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Abstract

Two basic questions in developmental biology are: How does a cell know when it should or should not differentiate, and once a cell is committed to differentiate, how is that process controlled? The first process regulates the arrangement or pattern of the various cell types, whereas the second makes cells functionally distinct. Together, these two processes define plant morphogenesis. Trichome development in Arabidopsis provides an excellent model to analyze these questions. First, trichome development in Arabidopsis is a relatively simple process. A single epidermal cell differentiates into a unicellular trichome. Second, this differentiation occurs in a nonrandom pattern on the plant surface. Finally, the process is amenable to genetic analysis because many mutations that affect trichome differentiation do not alter other aspects of plant development. Thus far, more than 20 genes affecting trichome development have been identified. This review examines the current state of our understanding of these genes.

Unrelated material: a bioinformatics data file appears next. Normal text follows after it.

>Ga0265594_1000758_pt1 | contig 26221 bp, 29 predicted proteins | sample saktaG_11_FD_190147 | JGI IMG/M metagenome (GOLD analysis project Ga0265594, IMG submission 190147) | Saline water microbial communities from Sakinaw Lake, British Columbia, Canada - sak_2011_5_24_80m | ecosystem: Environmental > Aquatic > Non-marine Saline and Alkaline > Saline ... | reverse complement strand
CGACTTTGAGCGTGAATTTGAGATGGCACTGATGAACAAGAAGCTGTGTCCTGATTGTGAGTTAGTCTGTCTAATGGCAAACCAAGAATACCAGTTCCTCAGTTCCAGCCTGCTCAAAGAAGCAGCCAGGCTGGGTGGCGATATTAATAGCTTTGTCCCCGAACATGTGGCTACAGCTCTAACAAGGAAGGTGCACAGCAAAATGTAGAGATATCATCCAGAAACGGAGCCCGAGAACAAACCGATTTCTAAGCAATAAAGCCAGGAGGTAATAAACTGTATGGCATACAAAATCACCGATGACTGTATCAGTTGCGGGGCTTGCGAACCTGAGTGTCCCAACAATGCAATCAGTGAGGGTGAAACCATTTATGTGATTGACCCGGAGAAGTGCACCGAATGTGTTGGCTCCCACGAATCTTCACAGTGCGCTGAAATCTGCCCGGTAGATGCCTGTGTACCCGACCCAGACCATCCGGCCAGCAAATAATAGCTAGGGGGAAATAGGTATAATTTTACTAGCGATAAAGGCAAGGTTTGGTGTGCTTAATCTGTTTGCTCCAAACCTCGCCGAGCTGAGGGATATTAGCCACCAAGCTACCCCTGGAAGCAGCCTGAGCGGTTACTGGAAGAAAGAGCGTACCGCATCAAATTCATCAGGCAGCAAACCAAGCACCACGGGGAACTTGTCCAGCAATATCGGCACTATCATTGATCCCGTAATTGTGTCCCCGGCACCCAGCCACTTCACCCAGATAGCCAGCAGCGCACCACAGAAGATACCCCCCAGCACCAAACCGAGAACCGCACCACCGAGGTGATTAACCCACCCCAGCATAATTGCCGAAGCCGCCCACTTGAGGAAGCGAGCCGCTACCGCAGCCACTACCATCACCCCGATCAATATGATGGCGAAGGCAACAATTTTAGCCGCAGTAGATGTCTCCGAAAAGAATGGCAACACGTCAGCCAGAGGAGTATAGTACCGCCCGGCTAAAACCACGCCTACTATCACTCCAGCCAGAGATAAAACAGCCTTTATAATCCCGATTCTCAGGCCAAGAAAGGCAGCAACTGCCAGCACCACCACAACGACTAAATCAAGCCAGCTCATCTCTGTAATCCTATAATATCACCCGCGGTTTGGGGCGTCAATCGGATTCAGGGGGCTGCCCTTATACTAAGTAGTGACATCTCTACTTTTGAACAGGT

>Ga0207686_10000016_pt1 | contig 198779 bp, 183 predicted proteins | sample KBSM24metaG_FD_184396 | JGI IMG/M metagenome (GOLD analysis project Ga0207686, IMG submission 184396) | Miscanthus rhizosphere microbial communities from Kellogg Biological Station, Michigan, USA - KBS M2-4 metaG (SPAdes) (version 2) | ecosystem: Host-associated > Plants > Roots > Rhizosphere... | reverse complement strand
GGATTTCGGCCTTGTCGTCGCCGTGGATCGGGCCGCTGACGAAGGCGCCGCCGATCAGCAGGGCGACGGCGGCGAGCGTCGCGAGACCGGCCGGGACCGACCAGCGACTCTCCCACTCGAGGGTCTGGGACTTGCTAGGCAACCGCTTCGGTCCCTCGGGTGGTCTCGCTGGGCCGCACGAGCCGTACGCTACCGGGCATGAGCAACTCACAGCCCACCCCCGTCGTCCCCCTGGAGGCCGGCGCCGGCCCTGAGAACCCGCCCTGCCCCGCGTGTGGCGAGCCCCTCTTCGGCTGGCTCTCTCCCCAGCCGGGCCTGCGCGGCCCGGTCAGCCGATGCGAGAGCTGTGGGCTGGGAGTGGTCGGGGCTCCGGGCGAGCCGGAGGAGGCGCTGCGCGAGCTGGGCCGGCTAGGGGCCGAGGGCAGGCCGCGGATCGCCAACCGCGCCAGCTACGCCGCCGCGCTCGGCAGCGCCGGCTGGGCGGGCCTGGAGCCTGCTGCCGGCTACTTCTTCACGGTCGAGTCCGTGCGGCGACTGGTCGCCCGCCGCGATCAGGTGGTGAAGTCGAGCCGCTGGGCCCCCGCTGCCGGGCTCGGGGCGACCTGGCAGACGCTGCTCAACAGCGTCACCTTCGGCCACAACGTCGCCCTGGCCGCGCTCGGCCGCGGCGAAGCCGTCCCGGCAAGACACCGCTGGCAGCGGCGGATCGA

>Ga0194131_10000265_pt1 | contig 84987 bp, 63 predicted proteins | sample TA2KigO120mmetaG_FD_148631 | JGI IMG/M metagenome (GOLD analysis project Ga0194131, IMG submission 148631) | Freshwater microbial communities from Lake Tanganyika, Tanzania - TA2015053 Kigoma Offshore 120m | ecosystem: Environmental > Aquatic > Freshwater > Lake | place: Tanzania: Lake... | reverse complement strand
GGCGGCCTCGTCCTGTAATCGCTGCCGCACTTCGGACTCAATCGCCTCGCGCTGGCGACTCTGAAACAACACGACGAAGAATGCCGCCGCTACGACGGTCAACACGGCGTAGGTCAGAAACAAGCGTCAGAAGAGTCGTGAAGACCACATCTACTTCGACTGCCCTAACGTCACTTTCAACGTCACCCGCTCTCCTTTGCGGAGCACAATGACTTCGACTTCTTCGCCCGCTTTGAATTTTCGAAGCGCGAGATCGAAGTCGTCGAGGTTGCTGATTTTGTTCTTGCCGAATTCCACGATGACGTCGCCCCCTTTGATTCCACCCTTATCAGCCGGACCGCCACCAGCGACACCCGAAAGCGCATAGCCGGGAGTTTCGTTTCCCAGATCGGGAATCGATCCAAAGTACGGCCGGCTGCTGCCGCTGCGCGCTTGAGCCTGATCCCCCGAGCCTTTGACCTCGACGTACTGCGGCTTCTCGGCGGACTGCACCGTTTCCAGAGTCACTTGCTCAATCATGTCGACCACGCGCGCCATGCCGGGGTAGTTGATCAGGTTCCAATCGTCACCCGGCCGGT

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/content/journals/10.1146/annurev.arplant.48.1.137
1997-06-01
2024-06-19
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  • Article Type: Review Article
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